Sunday, November 13, 2011
Time to call Texans one of AFC's best
By Paul Kuharsky
Brice McClain (right) and Brian Cushing each had an interception in Houston's win over Tampa Bay.
TAMPA, Fla. -- Is it time?
For a couple weeks we’ve felt comfortable saying the Houston Texans should win the AFC South. Now that they stand at 7-3, is it time to start considering whether they will contend for something bigger, like a week off at the start of the playoffs? Like a bid to host the championship game if they can get there?
Only Pittsburgh’s got an equivalent record in the conference after Week 10, and the Texans knocked off the Steelers in Houston back in October. No one else has three division wins.
Sunday’s dominant showing at Raymond James Stadium makes the Texans’ threat level in the AFC a possibility people should start pondering. Houston’s 37-9 handling of the Tampa Bay Buccaneers could have been even bigger if the Texans hadn’t politely eased up.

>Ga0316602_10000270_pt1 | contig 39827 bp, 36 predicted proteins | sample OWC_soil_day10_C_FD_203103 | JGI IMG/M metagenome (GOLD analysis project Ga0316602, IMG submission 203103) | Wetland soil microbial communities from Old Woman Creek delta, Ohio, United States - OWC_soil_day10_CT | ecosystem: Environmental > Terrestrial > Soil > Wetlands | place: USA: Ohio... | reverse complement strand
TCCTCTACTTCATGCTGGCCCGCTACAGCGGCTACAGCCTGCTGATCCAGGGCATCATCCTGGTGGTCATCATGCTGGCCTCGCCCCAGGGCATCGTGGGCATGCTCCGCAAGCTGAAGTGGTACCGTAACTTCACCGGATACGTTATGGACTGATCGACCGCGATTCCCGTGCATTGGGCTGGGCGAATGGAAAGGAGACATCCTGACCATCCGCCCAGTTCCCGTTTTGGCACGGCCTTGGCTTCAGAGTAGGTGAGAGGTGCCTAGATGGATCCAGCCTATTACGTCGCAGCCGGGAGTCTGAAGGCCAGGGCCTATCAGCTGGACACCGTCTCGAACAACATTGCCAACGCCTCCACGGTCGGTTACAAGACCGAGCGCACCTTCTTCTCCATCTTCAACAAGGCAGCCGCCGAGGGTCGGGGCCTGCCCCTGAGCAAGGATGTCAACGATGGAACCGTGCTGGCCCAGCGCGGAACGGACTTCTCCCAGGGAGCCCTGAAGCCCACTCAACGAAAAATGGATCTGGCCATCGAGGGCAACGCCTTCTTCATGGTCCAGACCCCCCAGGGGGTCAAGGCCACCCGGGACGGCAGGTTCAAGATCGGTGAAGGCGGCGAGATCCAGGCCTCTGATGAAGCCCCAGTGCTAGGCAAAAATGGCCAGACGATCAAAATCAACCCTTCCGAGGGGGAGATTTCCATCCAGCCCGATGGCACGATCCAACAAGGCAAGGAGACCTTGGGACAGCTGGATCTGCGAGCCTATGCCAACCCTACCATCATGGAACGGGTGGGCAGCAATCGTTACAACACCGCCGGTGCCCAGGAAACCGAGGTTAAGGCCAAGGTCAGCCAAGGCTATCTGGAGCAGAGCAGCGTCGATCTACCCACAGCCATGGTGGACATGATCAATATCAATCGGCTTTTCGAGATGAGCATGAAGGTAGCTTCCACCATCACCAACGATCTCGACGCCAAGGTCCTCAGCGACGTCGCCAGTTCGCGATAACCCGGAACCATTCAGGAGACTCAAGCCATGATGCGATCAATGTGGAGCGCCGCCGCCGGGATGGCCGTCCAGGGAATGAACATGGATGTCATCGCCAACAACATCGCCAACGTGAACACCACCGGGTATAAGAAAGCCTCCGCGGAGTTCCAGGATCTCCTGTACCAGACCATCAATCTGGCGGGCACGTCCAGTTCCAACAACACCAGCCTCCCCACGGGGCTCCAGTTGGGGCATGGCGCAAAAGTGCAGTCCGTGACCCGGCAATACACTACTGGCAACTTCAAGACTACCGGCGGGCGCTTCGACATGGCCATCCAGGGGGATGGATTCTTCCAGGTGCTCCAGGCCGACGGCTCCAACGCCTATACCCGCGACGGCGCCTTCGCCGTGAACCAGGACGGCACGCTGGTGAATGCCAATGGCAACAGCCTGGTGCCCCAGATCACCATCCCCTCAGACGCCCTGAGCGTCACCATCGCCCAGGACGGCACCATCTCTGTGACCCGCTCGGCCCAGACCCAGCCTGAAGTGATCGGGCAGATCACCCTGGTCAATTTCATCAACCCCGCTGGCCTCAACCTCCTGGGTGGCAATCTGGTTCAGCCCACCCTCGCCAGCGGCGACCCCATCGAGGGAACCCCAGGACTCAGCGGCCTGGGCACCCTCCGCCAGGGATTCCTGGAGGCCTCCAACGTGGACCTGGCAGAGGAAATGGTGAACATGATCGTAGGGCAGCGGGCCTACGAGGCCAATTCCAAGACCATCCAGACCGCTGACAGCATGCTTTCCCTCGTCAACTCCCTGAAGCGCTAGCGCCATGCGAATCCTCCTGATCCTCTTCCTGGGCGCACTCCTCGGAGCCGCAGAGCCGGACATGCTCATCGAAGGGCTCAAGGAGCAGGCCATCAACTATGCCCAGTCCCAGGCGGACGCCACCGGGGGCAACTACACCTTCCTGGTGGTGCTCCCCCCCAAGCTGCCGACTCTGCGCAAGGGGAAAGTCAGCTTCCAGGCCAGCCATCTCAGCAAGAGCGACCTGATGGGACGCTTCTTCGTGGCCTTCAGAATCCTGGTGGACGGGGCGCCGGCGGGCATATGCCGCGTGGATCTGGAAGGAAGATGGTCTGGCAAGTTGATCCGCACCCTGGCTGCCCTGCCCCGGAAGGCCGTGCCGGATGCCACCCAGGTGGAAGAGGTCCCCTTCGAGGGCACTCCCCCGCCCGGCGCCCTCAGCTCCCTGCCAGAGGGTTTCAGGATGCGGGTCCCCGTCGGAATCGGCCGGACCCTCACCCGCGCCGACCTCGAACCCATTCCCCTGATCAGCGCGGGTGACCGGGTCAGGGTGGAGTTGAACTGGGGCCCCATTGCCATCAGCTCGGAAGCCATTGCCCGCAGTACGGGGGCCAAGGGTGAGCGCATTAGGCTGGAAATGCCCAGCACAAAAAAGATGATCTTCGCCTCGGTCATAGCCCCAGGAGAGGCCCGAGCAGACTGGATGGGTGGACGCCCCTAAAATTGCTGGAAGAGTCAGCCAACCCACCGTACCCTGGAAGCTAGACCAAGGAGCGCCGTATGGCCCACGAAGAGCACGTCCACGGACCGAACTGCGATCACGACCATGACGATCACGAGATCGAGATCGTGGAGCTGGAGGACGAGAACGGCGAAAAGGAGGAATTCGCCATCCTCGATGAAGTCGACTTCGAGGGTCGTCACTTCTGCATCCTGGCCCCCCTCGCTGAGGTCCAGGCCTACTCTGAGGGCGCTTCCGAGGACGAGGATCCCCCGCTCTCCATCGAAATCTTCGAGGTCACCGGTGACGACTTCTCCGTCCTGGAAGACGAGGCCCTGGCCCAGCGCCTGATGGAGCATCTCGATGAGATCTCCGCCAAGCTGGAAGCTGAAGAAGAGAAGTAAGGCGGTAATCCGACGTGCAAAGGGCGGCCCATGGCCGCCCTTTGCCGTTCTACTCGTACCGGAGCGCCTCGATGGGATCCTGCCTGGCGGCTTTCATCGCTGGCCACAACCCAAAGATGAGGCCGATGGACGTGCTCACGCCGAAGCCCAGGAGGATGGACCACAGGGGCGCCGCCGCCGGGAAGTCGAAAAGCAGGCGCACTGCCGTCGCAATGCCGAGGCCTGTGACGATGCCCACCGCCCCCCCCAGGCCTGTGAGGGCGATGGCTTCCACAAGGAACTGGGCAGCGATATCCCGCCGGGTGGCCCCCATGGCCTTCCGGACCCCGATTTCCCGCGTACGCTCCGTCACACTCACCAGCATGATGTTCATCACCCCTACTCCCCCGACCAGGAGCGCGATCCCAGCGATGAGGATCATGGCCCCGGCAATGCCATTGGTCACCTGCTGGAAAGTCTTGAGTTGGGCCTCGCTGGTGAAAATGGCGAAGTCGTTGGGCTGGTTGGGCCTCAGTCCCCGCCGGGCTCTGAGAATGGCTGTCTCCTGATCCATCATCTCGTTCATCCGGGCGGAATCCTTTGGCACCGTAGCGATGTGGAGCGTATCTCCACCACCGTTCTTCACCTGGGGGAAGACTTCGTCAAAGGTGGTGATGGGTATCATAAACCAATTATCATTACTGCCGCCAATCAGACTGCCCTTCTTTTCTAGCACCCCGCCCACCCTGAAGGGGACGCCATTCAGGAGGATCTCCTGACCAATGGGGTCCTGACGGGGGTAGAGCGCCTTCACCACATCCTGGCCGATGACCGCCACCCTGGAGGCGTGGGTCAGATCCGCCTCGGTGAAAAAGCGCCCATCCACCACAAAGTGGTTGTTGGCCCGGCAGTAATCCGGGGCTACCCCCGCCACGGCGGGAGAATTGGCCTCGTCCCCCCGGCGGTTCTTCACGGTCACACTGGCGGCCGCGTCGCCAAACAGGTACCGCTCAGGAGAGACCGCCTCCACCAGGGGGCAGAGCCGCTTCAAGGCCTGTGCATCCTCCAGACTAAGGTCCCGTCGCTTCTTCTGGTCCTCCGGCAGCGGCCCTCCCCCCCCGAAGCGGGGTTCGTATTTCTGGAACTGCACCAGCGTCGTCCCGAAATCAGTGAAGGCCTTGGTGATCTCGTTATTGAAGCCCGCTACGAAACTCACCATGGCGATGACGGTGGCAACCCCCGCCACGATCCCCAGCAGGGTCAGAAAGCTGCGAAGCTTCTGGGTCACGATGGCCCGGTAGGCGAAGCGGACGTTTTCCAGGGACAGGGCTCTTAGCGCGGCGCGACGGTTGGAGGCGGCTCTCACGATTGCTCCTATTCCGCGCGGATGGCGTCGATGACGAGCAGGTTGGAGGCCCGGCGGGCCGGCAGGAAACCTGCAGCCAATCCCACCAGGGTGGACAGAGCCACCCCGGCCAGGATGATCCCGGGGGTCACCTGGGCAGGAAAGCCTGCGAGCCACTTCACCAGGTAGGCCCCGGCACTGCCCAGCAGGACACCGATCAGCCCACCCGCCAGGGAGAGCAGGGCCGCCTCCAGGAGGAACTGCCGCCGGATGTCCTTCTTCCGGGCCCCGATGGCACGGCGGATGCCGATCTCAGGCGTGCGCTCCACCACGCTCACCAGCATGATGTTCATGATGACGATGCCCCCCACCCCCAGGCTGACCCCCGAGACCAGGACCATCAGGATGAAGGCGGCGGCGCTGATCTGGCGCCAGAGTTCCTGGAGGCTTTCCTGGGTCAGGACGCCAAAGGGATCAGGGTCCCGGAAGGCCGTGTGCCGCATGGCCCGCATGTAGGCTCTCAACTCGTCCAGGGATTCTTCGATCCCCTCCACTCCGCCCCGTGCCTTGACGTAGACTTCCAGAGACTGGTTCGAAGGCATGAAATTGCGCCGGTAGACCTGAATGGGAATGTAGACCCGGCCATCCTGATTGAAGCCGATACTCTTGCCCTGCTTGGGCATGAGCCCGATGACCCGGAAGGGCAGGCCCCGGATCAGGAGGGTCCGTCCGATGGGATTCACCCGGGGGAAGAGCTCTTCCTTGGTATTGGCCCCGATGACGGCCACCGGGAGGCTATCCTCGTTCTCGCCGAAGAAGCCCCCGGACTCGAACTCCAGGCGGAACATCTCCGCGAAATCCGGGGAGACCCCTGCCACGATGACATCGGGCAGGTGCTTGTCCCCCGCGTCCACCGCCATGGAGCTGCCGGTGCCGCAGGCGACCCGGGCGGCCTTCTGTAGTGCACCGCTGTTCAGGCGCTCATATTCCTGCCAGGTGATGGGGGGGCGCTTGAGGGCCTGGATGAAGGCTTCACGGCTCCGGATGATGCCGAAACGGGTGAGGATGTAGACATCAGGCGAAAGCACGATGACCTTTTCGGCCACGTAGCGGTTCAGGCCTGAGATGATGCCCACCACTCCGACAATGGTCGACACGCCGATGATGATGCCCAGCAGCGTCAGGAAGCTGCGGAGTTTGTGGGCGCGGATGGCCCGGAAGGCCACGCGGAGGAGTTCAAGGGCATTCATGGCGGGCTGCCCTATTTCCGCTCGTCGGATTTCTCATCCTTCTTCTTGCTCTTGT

“It feels good to be this good,” said defensive end Antonio Smith, a banged up shoulder wrapped in ice. “… We can beat any team in the AFC. We don’t look at it like a team is above us or that we can’t stand toe to toe with any team. We’ve got just as much chance as anybody in the conference.”
That may be true. No, the Texans have not beaten up premier teams during a four-game winning streak. The four teams they toppled are a collective 15-21 right now. But in building the big record, Houston’s now got a believable swagger. It’s not the sort of false bravado it’s carried in some recent years, when it was chasing people rather than qualifying as a target.
The Texans are 4-2 in games without their best offensive player, and receiver Andre Johnson (hamstring) will return after the bye. They are 4-1 without their best defensive player, and outside linebacker Mario Williams (pectoral) won’t be back until next season.
They’ve evolved into a team that finds a way -- with the run game taking on more of the offensive load and with a rookie like Brooks Reed helping offset the loss of Williams.